On September 11, 2019 we observed the 18th anniversary of the terrorist attacks upon the World Trade Center, the pentagon and the thwarted attack resulting in an aircraft crash in Shanksville Pennsylvania. Around that time, I had my first phone interview about my experiences from that day with Mike Ramsey, news director of KFMO Radio. You may hear the interview here,
I have been thinking a lot this year about that day especially in the light of all the divisiveness and outright deliberate misinformation being spread by politicians. Possibly more than usual, I have been pondering what lessons we should take away from the events of September 11, 2001: lessons we seem not to have learned or at least lessons we are not putting into practice. I speak often about the takeaway lessons from 18 years ago, and I want to share some of my thoughts with you.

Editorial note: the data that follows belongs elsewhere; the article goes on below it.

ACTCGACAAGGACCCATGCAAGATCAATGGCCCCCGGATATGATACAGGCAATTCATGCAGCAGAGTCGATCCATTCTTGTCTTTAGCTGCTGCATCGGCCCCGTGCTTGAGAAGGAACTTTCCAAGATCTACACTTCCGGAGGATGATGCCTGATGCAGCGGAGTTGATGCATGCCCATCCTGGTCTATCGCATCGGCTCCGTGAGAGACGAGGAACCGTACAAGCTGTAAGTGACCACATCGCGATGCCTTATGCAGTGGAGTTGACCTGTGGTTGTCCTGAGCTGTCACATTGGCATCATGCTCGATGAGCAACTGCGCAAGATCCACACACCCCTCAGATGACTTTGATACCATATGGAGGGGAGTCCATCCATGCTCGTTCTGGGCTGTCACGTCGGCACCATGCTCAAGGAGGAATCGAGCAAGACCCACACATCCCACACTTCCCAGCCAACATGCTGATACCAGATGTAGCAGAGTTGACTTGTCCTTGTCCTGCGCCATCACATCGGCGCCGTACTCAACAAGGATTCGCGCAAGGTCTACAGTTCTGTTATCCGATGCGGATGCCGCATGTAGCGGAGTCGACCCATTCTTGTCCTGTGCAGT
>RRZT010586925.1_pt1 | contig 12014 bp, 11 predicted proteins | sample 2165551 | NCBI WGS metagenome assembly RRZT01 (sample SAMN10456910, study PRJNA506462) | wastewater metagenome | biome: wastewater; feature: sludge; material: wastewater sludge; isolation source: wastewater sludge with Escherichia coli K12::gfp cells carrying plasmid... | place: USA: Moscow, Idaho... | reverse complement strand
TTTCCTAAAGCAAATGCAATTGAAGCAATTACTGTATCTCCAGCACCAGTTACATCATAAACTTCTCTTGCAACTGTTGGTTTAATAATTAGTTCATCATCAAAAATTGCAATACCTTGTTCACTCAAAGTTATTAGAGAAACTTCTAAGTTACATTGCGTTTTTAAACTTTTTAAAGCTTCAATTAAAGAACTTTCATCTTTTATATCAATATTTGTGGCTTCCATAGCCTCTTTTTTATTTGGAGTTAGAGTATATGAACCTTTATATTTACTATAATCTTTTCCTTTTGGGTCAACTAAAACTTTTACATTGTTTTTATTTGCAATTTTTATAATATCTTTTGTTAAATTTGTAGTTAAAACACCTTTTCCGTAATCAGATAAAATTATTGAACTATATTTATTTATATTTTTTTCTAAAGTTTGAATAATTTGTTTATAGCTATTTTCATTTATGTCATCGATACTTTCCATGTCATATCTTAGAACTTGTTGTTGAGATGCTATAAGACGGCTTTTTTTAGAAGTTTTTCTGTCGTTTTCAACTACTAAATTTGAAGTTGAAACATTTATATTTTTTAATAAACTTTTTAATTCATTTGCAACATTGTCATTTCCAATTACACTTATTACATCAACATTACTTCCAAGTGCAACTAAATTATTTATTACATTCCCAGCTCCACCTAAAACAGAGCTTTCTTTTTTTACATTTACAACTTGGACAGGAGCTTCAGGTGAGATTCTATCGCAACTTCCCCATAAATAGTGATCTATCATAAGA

Lesson 1, Teamwork.
“Talent wins games, but teamwork and intelligence wins championships.”
Let’s get the problem child out of the way first. If we are going to talk about teamwork, think of how 19 subhuman evil terrorists worked together as a team to stop the world for a bit. One cannot deny this fact. Even creatures like those who perpetrated the attacks can get lucky once or twice, but…
With that in mind think of all the teamwork that went into the search and rescue efforts by the amazing first responders in New York, Washington and even in Pennsylvania. So many worked together to help show us the way to recover from the horror of the attacks. Thousands of people, men and women selflessly worked together to lead our rebuilding programs both in a physical way as well as a reorientation of our shocked mental psyche.
Because so many people worked together supporting all of us we were able to move on. As a country and mostly as humans we felt a sense of unity and comradery rarely experienced. I think there was a spirit in this country somewhat like what people must have felt during World War II when everyone here was committed to do all they could to support our troops overseas and each other.